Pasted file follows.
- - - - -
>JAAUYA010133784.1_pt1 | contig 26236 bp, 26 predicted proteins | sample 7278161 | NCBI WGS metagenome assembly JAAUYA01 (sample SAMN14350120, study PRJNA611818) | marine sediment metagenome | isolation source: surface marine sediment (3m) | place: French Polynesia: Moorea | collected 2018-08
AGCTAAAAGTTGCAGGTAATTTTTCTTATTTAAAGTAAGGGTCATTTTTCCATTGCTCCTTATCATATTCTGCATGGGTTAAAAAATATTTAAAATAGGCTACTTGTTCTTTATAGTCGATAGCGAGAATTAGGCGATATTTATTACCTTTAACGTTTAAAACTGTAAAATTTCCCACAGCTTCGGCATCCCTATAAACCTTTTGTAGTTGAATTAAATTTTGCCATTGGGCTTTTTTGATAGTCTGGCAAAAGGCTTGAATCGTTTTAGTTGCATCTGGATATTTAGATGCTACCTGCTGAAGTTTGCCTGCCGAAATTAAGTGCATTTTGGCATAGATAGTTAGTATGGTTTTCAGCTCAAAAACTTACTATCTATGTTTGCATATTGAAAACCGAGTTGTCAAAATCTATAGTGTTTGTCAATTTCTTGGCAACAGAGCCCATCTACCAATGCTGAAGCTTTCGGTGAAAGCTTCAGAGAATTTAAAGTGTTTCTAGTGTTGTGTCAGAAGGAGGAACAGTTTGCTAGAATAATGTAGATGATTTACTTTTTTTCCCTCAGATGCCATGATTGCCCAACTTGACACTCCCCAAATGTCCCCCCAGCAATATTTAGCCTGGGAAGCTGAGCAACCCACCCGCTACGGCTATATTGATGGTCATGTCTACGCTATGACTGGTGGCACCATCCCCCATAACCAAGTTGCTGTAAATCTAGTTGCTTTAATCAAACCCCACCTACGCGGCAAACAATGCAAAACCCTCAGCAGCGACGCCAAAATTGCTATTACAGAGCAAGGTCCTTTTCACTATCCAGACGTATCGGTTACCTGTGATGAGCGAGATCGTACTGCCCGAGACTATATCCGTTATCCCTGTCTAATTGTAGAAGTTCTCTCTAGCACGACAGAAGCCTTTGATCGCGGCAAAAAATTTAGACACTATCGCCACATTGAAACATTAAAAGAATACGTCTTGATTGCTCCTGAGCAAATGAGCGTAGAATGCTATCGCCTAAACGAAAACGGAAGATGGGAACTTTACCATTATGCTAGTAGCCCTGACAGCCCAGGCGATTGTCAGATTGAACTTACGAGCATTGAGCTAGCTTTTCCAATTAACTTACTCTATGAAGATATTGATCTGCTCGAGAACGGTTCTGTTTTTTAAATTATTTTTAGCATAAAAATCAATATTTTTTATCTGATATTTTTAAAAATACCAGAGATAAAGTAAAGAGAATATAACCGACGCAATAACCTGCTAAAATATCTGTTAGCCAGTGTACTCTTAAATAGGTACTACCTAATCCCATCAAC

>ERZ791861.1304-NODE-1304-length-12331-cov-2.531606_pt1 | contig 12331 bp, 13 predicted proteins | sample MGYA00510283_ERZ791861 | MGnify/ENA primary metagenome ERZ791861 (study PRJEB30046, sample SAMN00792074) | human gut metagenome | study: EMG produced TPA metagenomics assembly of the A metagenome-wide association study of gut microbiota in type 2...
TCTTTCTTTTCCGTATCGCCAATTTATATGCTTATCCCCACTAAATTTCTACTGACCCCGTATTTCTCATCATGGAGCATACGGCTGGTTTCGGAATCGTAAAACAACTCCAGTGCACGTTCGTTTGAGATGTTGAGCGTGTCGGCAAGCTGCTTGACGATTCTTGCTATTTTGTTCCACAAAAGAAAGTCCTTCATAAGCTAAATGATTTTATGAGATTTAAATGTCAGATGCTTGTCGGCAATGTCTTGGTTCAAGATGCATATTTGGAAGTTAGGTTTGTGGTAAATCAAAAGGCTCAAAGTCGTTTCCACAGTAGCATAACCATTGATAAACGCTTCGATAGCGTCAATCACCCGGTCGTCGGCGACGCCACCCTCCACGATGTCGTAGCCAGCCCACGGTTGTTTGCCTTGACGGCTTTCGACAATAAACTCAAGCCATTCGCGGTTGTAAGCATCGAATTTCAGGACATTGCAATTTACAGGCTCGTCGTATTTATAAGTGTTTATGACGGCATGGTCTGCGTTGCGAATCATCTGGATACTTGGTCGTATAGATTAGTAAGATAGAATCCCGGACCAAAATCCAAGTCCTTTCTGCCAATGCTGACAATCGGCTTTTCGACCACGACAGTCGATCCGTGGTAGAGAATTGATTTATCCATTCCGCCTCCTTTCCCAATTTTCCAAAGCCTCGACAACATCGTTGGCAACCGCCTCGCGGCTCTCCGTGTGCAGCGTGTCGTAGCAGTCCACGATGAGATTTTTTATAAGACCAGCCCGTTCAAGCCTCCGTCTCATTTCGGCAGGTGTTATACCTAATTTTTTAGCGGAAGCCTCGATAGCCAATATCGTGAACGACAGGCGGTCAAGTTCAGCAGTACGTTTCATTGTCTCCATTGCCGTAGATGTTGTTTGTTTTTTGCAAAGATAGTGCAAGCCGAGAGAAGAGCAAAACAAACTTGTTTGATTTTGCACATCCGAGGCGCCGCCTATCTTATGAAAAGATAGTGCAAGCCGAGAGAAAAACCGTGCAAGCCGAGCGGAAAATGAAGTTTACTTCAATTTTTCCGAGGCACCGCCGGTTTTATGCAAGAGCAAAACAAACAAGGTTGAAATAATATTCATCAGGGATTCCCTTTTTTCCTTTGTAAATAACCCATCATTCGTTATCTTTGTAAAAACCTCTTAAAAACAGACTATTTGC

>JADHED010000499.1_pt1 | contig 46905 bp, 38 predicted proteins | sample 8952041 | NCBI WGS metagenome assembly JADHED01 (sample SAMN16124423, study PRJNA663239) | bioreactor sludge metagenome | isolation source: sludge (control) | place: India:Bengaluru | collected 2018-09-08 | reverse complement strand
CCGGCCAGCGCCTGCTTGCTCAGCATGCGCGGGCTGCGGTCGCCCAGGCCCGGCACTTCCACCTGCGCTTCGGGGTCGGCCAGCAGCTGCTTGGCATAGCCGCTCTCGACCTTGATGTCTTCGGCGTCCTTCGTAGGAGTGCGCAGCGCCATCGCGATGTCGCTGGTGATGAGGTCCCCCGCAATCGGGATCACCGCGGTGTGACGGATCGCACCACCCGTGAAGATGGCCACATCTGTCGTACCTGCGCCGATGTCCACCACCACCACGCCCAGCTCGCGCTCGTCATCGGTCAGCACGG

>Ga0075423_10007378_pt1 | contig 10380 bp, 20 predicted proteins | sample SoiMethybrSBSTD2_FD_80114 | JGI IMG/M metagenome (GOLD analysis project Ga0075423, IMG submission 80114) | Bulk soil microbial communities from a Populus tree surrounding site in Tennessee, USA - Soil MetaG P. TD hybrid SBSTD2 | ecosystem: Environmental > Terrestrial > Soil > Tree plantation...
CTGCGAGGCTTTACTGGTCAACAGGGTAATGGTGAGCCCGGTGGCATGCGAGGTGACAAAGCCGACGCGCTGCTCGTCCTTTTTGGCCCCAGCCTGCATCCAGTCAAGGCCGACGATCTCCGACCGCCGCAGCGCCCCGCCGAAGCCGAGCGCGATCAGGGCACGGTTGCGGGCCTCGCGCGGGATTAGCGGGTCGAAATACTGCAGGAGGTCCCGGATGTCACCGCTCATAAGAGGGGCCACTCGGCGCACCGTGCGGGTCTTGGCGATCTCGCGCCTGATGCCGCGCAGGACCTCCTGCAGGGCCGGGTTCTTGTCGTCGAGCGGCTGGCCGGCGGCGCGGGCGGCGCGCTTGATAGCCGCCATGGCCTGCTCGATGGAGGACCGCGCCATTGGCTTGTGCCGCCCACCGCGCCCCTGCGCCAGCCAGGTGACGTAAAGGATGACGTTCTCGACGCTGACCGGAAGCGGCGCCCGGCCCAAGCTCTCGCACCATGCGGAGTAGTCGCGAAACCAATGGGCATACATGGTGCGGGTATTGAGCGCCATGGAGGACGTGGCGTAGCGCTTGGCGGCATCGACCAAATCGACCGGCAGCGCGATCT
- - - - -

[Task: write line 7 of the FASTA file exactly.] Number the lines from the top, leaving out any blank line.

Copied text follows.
>Ga0075423_10007378_pt1 | contig 10380 bp, 20 predicted proteins | sample SoiMethybrSBSTD2_FD_80114 | JGI IMG/M metagenome (GOLD analysis project Ga0075423, IMG submission 80114) | Bulk soil microbial communities from a Populus tree surrounding site in Tennessee, USA - Soil MetaG P. TD hybrid SBSTD2 | ecosystem: Environmental > Terrestrial > Soil > Tree plantation...